Master the art of communicating a “positive no”

A chef in his kitchen about to grab the next order slip. For product managers, orders are synonymous with feature requests!
A chef in his kitchen about to grab the next order slip. For product managers, orders are synonymous with feature requests!
Photo by Daniel Bradley on Unsplash

We’ve all seen this: a backlog composed of at least 2 to 3 months of commitments, and a seemingly endless supply of issues and requests coming in from internal and external stakeholders.

You then receive one or more “urgent” or “high priority” issues from your CEO, Sales, or Leadership team, asking for you to stretch your capacity one more time to take on some new item of work.

How can product professionals respond to the ebb and flow of incoming work items and feature requests? …


There is no single template — so where do you start?

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Photo by Slidebean on Unsplash

Suppose that you’ve just joined a company or launched your minimum lovable product to market. You’re beginning to receive fantastic feedback and validation from your clients. Congratulations!

You are now being bombarded with feature requests your customers, partners and suppliers. They are all asking you when you can deliver their requested features, yet some of these features seem less priority than others— so, what do you do?

Perhaps its time to communicate through a product roadmap. Sounds simple enough, but the process is much more nuanced than you first think!

Provided below is a guide to creating your first product…


Don’t wait for leadership to happen. Self-lead instead.

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A photo by Jerry Coli, available at Dreamstime

Newer product managers are often given a specific set of scope to navigate with a focus on product delivery and execution. Tasks usually centre around empathising with customers to understand pain points, specifying product requirements, and hustling and doing whatever necessary to implement to plan.

There comes, however, a point in every product manager’s career path where a broader set of responsibilities are needed. Whether it be more products or features, more relationship management with strategic customers, partners or management teams, a wider remit becomes inevitable. PMs don’t get formal training on how to adapt when this shift in responsibilities…


I’ve made a framework for choosing frameworks. Inception much?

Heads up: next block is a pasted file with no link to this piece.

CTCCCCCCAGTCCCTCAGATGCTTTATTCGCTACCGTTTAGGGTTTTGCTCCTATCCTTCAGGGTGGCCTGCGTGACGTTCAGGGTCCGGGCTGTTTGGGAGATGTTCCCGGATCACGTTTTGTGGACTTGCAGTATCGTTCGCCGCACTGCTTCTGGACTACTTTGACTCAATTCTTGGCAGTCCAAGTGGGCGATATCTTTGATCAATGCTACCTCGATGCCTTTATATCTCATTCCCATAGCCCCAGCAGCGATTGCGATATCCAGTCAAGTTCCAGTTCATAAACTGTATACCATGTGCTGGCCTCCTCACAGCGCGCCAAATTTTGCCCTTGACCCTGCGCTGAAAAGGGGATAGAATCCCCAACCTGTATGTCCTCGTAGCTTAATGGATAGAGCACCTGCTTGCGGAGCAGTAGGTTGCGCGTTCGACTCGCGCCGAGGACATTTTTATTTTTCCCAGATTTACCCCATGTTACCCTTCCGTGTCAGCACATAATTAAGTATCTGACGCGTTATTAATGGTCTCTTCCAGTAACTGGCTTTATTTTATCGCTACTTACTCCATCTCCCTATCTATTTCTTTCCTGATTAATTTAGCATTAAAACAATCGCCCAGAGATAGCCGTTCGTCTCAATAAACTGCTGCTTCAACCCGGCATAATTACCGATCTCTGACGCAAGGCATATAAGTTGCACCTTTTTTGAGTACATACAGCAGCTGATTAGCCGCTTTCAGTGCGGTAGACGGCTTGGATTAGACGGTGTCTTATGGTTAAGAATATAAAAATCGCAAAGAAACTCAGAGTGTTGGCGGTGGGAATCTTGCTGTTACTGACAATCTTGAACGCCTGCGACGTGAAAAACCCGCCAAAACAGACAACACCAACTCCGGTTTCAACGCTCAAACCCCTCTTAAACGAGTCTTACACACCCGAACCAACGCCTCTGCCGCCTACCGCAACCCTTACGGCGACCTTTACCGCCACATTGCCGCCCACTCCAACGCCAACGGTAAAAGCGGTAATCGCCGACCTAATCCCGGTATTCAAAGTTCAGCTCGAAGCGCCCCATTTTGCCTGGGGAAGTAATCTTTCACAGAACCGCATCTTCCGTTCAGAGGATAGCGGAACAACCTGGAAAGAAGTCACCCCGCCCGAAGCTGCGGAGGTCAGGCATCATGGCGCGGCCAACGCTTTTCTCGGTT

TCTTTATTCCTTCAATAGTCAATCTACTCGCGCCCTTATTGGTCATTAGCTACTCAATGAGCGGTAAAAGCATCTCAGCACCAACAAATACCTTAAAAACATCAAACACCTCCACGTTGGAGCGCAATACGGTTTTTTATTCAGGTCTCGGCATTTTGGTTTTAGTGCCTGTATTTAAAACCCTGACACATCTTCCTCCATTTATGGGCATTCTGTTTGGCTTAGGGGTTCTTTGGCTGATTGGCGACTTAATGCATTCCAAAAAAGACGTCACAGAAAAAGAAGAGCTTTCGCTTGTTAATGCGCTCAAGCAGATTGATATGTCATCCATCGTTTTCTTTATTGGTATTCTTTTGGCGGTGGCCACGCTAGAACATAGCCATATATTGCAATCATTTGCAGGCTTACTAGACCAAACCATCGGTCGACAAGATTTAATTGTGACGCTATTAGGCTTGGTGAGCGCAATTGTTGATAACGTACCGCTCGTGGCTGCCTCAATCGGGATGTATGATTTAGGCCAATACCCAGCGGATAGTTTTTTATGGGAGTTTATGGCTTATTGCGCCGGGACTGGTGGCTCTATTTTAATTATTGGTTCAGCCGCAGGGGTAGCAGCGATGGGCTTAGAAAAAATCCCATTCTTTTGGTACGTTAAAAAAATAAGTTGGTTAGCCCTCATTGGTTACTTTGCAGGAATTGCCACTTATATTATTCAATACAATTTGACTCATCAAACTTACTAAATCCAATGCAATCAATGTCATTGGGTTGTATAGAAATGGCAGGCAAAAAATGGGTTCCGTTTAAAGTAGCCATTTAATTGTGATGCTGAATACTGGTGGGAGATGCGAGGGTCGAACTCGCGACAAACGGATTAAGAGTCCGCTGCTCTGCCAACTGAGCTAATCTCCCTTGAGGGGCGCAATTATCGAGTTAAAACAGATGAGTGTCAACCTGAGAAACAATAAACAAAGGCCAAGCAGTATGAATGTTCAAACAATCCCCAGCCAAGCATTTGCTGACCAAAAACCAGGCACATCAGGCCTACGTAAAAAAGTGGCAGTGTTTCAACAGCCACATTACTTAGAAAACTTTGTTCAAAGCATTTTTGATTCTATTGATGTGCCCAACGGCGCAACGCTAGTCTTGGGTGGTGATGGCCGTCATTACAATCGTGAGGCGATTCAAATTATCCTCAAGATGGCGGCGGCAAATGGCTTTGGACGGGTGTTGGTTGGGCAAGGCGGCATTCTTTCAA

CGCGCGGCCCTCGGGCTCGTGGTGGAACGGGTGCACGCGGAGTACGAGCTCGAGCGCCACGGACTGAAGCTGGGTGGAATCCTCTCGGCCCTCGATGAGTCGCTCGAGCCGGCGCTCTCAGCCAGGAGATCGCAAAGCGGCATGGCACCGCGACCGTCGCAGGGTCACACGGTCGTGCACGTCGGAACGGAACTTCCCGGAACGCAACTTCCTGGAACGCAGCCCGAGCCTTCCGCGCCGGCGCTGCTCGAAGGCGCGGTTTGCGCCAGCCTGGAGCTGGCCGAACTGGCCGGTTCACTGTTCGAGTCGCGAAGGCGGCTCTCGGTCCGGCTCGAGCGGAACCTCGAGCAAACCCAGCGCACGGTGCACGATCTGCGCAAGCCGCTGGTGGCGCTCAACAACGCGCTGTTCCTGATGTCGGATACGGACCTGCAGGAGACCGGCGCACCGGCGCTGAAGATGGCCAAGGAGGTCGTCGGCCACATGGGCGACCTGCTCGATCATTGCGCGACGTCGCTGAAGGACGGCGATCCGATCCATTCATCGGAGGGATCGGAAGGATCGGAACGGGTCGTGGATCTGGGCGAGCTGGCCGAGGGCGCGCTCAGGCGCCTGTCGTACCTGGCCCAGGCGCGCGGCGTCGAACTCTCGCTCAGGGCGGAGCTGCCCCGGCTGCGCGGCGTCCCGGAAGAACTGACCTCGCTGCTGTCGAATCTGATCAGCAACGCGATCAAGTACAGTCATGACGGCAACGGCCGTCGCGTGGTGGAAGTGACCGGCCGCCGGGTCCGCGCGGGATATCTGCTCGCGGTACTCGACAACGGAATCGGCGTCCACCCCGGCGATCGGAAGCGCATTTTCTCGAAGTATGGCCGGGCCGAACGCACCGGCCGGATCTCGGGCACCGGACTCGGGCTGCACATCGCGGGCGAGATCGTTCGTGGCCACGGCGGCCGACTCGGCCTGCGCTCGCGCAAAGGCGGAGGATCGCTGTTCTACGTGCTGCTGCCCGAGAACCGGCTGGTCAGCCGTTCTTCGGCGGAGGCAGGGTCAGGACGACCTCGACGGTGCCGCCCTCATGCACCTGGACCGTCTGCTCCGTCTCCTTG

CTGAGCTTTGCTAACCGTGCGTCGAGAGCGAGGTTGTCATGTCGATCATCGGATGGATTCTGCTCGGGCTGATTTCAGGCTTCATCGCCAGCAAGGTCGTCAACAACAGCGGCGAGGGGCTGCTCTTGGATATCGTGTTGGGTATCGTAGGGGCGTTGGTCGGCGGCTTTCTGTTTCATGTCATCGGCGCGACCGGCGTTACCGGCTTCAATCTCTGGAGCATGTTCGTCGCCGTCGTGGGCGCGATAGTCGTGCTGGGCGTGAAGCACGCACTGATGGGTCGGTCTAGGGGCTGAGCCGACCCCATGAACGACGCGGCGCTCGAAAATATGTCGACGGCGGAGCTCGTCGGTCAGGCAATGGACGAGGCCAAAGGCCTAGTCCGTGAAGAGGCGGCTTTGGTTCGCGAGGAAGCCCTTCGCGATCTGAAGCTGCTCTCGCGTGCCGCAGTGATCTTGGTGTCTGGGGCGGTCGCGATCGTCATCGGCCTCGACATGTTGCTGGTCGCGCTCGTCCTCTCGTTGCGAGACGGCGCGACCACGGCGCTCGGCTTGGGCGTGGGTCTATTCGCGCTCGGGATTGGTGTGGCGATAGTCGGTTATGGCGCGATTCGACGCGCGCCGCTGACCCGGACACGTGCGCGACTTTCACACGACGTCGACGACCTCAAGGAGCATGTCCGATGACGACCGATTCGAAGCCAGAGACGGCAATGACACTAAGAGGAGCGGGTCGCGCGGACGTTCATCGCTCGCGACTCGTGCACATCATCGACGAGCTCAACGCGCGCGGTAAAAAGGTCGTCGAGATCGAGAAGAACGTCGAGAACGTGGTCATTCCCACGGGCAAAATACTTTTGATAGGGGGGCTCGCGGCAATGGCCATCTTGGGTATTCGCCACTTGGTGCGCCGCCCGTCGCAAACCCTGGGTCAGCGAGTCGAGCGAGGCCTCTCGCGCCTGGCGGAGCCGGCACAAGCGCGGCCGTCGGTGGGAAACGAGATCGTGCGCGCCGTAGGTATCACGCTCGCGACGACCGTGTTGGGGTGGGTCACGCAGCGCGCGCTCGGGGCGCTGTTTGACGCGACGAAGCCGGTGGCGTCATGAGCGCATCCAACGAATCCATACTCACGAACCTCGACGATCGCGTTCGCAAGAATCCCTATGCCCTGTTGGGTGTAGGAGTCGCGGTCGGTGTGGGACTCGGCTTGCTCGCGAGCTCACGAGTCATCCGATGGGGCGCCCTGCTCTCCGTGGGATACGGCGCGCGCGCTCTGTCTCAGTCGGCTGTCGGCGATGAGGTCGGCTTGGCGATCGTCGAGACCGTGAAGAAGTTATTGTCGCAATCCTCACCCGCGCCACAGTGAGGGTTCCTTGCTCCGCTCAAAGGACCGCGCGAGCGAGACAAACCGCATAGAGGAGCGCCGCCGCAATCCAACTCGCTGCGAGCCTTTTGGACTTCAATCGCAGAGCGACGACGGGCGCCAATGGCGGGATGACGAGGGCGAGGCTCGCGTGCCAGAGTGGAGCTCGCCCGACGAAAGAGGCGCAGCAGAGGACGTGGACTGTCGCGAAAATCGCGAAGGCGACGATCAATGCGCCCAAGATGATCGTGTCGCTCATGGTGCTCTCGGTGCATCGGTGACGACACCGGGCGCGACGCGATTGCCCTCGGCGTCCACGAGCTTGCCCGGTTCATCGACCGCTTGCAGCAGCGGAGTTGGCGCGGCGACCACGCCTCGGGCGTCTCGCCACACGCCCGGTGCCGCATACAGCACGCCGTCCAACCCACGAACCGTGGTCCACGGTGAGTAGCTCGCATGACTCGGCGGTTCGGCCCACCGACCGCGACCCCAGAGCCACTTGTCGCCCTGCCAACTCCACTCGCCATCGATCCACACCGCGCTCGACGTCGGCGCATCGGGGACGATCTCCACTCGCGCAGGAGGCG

Header Image: Example story mapping using post-it notes
Header Image: Example story mapping using post-it notes
Photo by Daria Nepriakhina on Unsplash

Many product managers “don’t know” or “don’t have” a process for planning and prioritizing initiatives, according to ProductPlan’s 2020 Product Management report. There are a few reasons for this:

  • Many managers simply want to focus on creating value and solutions to problems faced today, not tomorrow.
  • Many managers focus on having quality conversations about what they think is the most important and why, without needing to use any score-based approach.
  • Many products change priorities all the time due to externalities outside of their control, including commercial preferences, legal, regulatory, and customer.
  • There is no one product management prioritization framework that…


Sometimes you shouldn’t play as a Tetris world champion would.

Illustration of a laptop with Tetris tiles falling right to left, on a laptop, with each piece representing a backlog item
Illustration of a laptop with Tetris tiles falling right to left, on a laptop, with each piece representing a backlog item
The dangerous game of product backlog Tetris — Illustration by Andrew Quan

The product backlog is a list of the features, fixes, infrastructure changes or other activities that a team may deliver to achieve a specific outcome. It is known to be the single authoritative source for things that a team works on.

Managing a backlog is often compared to playing the game of Tetris, where work items are seen as incoming blocks that are often unpredictable. …


Know your audience and prepare a compelling narrative

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Photo by Bonneval Sebastien on Unsplash